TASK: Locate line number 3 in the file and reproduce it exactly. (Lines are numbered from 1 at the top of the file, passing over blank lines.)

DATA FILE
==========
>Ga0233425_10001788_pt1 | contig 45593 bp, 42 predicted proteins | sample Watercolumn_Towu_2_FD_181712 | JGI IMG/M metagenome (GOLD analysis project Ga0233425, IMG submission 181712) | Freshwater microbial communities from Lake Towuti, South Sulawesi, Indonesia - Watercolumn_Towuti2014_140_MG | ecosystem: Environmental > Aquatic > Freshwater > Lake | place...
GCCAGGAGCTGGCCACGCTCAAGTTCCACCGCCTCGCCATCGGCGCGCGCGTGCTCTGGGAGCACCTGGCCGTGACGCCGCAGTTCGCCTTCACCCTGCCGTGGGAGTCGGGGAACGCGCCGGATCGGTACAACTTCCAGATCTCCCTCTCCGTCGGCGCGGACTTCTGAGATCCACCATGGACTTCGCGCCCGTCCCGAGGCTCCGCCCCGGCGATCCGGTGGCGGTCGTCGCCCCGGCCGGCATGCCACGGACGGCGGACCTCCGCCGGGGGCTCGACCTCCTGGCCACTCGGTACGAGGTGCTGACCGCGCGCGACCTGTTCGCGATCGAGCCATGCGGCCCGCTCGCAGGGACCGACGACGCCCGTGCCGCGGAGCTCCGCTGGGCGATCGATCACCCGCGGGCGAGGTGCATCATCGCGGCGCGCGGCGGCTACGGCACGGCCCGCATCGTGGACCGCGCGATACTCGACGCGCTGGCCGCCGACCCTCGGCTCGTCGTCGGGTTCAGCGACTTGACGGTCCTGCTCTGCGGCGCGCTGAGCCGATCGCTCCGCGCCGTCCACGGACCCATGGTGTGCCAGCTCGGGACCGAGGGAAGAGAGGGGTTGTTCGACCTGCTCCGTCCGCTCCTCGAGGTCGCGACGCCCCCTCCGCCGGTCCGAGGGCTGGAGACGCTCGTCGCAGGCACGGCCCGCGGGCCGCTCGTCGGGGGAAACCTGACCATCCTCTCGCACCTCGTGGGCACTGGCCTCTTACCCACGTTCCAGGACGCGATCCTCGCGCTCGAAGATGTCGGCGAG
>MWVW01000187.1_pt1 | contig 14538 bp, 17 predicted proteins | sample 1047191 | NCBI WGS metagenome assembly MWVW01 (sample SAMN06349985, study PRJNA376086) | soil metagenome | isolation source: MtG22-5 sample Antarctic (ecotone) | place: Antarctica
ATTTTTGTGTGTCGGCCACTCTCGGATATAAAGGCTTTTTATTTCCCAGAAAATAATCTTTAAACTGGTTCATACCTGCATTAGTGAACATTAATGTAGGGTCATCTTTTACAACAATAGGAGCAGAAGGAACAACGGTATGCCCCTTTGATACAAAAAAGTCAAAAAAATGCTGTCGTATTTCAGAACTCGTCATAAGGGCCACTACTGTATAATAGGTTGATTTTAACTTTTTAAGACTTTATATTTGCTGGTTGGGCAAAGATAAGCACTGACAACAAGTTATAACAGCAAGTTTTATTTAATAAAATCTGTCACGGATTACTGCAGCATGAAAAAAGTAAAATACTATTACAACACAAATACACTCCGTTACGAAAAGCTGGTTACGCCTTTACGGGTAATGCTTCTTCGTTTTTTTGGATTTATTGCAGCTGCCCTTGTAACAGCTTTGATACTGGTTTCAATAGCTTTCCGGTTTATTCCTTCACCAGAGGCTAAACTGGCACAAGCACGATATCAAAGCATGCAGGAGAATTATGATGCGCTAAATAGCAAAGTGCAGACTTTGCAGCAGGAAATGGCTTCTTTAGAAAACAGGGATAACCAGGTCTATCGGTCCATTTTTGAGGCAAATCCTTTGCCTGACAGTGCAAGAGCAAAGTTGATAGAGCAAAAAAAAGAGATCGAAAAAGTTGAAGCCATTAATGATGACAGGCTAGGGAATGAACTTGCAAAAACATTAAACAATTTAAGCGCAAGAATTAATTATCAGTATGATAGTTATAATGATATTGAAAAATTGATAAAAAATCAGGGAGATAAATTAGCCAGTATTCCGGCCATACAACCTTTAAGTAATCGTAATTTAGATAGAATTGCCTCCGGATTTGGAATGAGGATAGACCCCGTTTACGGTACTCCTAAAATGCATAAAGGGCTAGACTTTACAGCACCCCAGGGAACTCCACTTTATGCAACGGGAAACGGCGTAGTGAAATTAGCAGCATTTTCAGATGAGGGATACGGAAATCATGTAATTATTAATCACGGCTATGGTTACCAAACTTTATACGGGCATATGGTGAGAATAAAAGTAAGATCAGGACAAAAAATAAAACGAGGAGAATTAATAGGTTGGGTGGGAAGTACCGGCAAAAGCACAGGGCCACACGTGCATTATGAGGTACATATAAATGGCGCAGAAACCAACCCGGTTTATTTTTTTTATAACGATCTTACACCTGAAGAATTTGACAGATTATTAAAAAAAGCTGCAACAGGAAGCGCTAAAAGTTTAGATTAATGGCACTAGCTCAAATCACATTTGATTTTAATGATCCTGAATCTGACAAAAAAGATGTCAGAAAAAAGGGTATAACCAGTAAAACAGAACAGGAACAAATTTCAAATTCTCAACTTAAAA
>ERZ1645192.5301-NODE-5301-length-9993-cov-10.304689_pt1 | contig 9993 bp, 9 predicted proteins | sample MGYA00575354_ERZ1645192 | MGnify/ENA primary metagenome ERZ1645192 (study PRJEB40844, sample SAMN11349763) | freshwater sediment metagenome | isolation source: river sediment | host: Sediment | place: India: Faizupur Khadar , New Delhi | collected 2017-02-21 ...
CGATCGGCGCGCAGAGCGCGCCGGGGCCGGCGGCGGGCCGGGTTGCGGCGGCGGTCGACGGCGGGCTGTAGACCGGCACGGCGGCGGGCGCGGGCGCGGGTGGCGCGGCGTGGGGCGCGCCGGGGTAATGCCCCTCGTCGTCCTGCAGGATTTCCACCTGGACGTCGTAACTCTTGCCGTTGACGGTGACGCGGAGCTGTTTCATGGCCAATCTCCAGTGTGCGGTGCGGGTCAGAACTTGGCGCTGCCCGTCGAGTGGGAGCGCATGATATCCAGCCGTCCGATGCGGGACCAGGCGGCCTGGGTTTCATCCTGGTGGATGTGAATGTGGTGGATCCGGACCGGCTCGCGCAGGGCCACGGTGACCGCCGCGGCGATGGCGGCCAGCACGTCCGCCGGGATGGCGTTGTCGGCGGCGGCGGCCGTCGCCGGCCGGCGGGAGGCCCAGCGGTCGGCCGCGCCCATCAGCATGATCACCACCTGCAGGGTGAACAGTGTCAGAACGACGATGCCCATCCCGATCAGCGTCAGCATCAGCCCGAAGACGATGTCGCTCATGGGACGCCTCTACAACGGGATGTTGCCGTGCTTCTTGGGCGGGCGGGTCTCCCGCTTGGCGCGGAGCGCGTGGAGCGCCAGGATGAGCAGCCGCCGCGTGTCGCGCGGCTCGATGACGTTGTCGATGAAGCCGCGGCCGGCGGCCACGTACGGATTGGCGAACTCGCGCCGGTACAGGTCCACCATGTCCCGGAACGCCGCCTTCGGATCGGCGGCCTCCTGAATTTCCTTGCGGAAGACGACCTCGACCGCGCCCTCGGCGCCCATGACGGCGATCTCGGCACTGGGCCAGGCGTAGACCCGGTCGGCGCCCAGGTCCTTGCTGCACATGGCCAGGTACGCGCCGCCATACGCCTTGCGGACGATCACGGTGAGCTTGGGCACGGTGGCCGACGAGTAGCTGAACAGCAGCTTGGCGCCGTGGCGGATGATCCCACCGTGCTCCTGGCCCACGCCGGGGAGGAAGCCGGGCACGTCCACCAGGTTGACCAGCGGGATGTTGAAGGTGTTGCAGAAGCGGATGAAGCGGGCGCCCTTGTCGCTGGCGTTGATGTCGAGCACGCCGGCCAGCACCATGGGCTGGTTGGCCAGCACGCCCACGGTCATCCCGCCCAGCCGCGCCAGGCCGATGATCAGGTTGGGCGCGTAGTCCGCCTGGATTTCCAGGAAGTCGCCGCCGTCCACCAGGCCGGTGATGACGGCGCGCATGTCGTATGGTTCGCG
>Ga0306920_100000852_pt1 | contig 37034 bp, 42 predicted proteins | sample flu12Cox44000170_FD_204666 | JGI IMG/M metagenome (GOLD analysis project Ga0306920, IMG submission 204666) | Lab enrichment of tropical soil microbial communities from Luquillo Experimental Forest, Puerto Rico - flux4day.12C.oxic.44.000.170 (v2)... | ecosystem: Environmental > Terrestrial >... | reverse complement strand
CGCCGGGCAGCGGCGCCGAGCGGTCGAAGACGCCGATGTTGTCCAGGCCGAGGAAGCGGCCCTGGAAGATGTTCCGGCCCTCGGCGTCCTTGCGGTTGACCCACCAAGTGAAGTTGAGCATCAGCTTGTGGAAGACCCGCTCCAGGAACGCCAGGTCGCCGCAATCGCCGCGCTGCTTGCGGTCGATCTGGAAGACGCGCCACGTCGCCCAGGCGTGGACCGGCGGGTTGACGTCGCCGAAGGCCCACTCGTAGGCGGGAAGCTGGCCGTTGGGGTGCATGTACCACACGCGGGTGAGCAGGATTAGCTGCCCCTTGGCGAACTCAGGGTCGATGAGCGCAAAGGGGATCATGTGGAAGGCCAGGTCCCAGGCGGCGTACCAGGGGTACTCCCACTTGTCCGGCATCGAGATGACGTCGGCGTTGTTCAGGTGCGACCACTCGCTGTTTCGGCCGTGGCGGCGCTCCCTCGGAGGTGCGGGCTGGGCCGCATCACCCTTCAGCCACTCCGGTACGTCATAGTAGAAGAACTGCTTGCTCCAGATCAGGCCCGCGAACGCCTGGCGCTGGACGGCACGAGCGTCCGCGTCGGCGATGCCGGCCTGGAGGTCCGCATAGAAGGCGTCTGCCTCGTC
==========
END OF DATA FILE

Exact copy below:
>MWVW01000187.1_pt1 | contig 14538 bp, 17 predicted proteins | sample 1047191 | NCBI WGS metagenome assembly MWVW01 (sample SAMN06349985, study PRJNA376086) | soil metagenome | isolation source: MtG22-5 sample Antarctic (ecotone) | place: Antarctica